So for instance, in the slide shown here, a person who had this phenotype, with mostly ankle and hand weakness, might be of the category we refer to as Charcot-Marie-Tooth, also known as hereditary motor and sensory neuropathy. Versus the person here has what looks to be a systemic neuropathy that includes both their heart, kidneys, and the nerves. And this might be more characteristic of a type of neuropathy called transthyretin amyloidosis. So, we can band patients, once we sort out whether they're inherited, into different categories, whether it's CMT, whether it's metabolic neuropathies like TTR, or whether it's forms of primary sensory neuropathy, or ataxic neuropathies, where the cerebellum and the sensory nervous system might be predominantly affected. So, when we originally started considering these gene panels back in 2016, we really did a very specific phenotype focused approach, so CMT, metabolic neuropathies, ataxic neuropathies. But since 2016 and the advent of next generation sequencing, we've learned quite a bit.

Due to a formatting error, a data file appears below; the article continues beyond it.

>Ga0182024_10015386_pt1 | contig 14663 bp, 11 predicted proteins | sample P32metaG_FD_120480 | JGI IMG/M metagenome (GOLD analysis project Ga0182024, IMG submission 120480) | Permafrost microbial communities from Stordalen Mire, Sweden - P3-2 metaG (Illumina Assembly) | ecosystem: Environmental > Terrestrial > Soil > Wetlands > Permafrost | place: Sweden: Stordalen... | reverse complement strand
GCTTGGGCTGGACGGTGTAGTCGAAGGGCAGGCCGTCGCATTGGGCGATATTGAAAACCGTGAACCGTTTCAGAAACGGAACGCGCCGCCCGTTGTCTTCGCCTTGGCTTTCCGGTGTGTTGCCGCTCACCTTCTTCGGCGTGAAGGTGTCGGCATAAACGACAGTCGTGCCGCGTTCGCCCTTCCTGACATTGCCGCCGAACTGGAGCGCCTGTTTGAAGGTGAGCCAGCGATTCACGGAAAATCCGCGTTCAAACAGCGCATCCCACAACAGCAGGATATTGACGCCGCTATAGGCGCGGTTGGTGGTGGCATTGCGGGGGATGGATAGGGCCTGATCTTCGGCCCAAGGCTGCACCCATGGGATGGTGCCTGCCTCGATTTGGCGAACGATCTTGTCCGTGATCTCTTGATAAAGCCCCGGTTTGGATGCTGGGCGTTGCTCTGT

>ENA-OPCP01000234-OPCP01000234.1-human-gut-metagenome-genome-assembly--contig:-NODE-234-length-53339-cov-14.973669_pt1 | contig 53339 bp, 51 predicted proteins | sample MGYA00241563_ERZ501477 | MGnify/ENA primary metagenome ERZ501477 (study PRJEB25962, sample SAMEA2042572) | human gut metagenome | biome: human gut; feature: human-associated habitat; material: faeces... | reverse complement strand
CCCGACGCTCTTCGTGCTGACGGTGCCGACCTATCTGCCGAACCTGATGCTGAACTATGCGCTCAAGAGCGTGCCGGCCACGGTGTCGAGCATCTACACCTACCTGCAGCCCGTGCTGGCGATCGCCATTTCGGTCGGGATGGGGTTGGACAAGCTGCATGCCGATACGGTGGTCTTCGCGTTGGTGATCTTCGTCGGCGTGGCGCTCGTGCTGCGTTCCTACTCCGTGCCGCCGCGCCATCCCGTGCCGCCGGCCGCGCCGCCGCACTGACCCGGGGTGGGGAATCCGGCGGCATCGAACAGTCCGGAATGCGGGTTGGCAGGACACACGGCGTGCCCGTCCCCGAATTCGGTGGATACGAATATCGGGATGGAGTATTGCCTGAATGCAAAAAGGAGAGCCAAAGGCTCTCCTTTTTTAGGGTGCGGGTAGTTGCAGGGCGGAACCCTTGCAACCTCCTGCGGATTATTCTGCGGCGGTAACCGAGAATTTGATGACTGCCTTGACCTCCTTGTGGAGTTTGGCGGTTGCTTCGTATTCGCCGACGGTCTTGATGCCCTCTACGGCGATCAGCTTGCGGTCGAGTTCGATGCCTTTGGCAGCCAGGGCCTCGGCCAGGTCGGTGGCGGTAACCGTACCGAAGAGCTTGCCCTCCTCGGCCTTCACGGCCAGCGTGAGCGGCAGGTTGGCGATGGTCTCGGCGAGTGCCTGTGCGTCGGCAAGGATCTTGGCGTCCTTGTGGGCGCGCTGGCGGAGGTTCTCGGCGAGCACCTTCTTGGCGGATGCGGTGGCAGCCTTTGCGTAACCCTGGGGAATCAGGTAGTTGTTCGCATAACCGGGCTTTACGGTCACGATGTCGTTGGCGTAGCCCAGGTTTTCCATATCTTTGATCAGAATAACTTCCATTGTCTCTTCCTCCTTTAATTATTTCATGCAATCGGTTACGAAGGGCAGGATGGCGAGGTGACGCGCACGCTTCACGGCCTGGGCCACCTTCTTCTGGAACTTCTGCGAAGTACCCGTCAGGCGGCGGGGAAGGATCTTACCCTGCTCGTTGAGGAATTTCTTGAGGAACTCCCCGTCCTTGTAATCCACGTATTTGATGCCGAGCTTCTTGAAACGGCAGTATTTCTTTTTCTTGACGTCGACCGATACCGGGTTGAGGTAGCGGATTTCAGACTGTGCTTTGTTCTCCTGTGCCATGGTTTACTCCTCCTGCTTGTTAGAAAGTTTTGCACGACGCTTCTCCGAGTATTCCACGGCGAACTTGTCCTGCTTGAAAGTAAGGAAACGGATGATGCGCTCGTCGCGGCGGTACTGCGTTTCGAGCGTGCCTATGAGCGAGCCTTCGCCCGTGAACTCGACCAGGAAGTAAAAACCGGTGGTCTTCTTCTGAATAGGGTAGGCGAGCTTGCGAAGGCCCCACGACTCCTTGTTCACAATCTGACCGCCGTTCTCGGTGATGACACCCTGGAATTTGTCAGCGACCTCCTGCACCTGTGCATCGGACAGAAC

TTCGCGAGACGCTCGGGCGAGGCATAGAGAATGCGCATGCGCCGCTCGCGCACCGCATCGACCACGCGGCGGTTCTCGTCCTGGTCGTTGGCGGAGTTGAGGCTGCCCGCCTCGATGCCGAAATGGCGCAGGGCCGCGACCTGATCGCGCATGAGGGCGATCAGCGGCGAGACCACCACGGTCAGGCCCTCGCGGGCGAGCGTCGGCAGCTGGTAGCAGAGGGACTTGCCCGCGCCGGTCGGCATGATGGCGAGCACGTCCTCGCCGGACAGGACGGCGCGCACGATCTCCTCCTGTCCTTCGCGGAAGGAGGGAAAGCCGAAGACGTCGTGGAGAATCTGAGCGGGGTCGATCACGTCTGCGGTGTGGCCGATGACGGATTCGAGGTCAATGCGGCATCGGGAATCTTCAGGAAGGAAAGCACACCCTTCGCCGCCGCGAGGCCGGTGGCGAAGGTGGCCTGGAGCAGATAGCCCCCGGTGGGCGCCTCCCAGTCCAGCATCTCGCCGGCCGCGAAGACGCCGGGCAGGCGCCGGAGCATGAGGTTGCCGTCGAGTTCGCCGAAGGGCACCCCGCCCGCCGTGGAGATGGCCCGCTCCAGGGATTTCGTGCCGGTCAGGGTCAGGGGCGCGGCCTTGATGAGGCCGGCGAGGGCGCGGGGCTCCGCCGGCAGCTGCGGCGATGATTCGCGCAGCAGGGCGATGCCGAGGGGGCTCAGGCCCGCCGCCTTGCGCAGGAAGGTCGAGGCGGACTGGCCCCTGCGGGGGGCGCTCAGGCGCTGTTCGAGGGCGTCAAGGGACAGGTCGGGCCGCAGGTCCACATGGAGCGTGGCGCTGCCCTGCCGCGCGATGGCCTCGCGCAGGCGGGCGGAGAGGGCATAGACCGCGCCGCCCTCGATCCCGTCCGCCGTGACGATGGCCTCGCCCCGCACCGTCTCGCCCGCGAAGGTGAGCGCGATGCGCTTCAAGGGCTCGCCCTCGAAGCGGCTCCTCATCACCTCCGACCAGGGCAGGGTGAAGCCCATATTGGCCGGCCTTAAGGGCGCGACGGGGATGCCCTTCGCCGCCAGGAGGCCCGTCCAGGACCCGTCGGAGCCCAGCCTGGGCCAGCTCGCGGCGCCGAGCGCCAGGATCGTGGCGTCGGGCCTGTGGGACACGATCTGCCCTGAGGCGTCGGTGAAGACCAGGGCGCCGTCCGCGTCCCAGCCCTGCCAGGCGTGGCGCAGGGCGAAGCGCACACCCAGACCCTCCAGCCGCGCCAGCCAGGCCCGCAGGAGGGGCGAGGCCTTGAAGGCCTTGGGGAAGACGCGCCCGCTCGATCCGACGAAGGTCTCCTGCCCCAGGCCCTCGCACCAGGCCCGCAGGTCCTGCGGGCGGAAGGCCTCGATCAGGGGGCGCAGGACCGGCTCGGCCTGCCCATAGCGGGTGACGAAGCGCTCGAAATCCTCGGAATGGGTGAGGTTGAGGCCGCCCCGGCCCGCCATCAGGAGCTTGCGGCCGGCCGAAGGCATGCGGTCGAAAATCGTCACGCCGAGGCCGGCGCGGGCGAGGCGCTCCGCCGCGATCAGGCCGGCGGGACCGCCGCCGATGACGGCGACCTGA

And so, for instance, we would've previously thought of CMT as a very discrete group of genes within this sort of orange box. But as time has progressed, we've learned that CMT genes actually can overlap with some of the other phenotypes I just mentioned. And I've shown that here in this cartoon. And sometimes the differences in phenotype can be dramatic, so same gene, very different phenotypes. And I'd like to highlight one particular gene that's not on this list that was just recently discovered, which is the gene serine palmitoyltransferase 1, which most commonly causes hereditary sensory and autonomic neuropathy, but we now know that certain mutations actually cause ALS, something we would've never imagined previously in our very focused phenotype specific panels. So, in fact, we now have a biochemical confirmation assay that can help us sort out whether any variants in the gene are actually truly responsible. So, we can take the lab report, which might mean a variant of unclear significance, and push it into a definite pathologic cause. So, this experience has allowed us to revisit and update our panels through help of our laboratory geneticists and laboratorians.